The fear of a global recession has increased and it is likely to impact India’s global export outlook, said a Finance Ministry report on Thursday. Still, India’s overall growth will get impetus from other developments.
India’s exports contracted 16.6 per cent in October to $29.78 billion for the first time this fiscal. “A rapid deterioration in global growth prospects, coupled with high inflation and worsening financial conditions, has increased fears of an impending global recession. Global slowdown may dampen India’s exports businesses outlook; however, resilient domestic demand, a re-invigorated investment cycle along with strengthened financial system and structural reforms will provide impetus to economic growth going forward,” the report prepared by the Economic Affairs Department of the Finance Ministry said.
Various agencies have cut down the projected growth rate for India. GDP growth rate estimate is between 5.9 per cent and 7 per cent. On Thursday, Moody’s Analytics said India is headed for slower growth next year more in line with its long-term potential. On the upside, inward investment and productivity gains in technology as well as agriculture could accelerate growth. But, if high inflation persists, the Reserve Bank of India may take its repo rate well above 6 per cent, causing GDP growth to falter.
However, the Finance Ministry report was still optimistic and listed seven reasons for the same. In a world where monetary tightening has weakened growth prospects, India appears well-placed to grow at a moderately brisk rate in the coming years on account of the priority it accorded for macroeconomic stability, it said. As the private sector — financial and non-financial — was repairing balance sheets, capital formation suffered. The financial system stress in the second decade of the millennium, a consequence of the lending boom witnessed in the first decade-plus, is now behind us, said the report.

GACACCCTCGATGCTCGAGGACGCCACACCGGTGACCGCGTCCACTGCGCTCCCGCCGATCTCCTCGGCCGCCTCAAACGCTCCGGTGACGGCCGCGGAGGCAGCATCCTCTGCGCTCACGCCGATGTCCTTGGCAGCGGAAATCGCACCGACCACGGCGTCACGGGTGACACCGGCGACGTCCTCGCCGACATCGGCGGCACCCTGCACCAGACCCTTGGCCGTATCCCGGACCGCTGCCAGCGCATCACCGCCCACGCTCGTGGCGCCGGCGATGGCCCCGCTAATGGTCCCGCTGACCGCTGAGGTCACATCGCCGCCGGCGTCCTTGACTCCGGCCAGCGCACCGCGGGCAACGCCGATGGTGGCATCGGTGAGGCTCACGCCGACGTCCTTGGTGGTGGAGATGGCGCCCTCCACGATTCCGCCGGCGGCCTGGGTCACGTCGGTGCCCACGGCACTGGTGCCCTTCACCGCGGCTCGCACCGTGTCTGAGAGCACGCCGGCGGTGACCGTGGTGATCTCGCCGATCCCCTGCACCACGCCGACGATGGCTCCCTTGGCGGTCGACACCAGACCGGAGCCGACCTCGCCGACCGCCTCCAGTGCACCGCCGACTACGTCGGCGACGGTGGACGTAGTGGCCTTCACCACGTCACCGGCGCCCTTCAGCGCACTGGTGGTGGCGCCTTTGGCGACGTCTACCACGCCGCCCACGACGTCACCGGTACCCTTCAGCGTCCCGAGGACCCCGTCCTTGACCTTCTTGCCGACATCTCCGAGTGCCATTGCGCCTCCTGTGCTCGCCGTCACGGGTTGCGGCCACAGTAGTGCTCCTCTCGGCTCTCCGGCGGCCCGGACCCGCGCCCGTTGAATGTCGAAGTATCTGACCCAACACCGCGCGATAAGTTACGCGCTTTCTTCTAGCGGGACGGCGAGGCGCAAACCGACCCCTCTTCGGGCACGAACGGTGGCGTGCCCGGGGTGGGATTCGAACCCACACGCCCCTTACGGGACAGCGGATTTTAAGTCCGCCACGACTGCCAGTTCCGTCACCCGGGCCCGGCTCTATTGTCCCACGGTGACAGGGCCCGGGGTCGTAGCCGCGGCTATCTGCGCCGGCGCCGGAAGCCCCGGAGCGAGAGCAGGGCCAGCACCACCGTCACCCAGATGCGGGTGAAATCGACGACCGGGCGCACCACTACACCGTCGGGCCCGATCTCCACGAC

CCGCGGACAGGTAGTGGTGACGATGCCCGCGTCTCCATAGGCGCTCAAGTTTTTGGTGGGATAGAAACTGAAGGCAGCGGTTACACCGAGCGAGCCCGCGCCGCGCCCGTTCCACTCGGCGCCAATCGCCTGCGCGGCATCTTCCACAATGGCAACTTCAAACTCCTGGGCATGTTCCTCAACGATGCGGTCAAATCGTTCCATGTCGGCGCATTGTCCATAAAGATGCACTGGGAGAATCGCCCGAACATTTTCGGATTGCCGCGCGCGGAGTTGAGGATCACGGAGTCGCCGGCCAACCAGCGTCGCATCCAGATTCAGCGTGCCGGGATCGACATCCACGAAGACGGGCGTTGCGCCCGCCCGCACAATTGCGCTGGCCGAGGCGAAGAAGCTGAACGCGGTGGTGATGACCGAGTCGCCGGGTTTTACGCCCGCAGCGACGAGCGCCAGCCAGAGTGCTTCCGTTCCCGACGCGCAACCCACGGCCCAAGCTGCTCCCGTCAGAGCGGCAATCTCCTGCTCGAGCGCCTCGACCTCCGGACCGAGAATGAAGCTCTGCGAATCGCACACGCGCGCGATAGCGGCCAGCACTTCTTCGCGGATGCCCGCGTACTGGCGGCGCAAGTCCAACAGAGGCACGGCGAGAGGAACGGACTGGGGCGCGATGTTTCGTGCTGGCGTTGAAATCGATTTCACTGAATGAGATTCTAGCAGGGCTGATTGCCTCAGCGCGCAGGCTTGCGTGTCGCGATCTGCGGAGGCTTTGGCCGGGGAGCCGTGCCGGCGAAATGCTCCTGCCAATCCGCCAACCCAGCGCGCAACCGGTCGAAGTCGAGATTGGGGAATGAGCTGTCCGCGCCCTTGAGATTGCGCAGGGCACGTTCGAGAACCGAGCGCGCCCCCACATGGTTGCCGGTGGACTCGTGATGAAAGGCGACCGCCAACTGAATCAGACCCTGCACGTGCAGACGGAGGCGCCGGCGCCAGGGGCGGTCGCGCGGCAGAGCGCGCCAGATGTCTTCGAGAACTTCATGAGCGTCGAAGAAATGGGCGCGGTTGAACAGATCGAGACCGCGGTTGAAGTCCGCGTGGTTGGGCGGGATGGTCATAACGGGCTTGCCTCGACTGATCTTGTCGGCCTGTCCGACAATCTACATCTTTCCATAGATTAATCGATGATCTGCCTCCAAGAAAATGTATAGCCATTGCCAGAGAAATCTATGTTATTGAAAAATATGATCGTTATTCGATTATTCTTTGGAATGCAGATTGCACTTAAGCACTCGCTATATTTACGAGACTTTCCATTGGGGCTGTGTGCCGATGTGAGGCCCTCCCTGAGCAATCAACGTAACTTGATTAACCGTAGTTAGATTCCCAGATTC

It said private sector balance sheets are healthy and incipient signs of a new personal sector capital formation cycle are visible. But, more importantly, when the private sector turned cautious due to its balance sheet stress, the government raised capital expenditure substantially. Budgeted capital expenditure rose 2.8x in the last seven years. Additionally, it undertook structural reforms such as the introduction of the Goods and Services Tax and the Insolvency and Bankruptcy code.
The government dealt with challenges on the external security front firmly. It facilitated the emergence of an affordable and advanced public digital infrastructure, enabling the increasing formalisation of the Indian economy and widening the tax base, among other benefits. Finally, it used fiscal and monetary resources prudently during the pandemic to provide targeted relief to the needy segments of the population.
“Continued macroeconomic stability, of which fiscal prudence is a part of, and execution of various path-breaking policies such as Gati Shakti, National Logistics Policy and the Production-Linked Incentive schemes to boost the manufacturing share of employment lend further upside to India’s growth prospects,” the report concluded.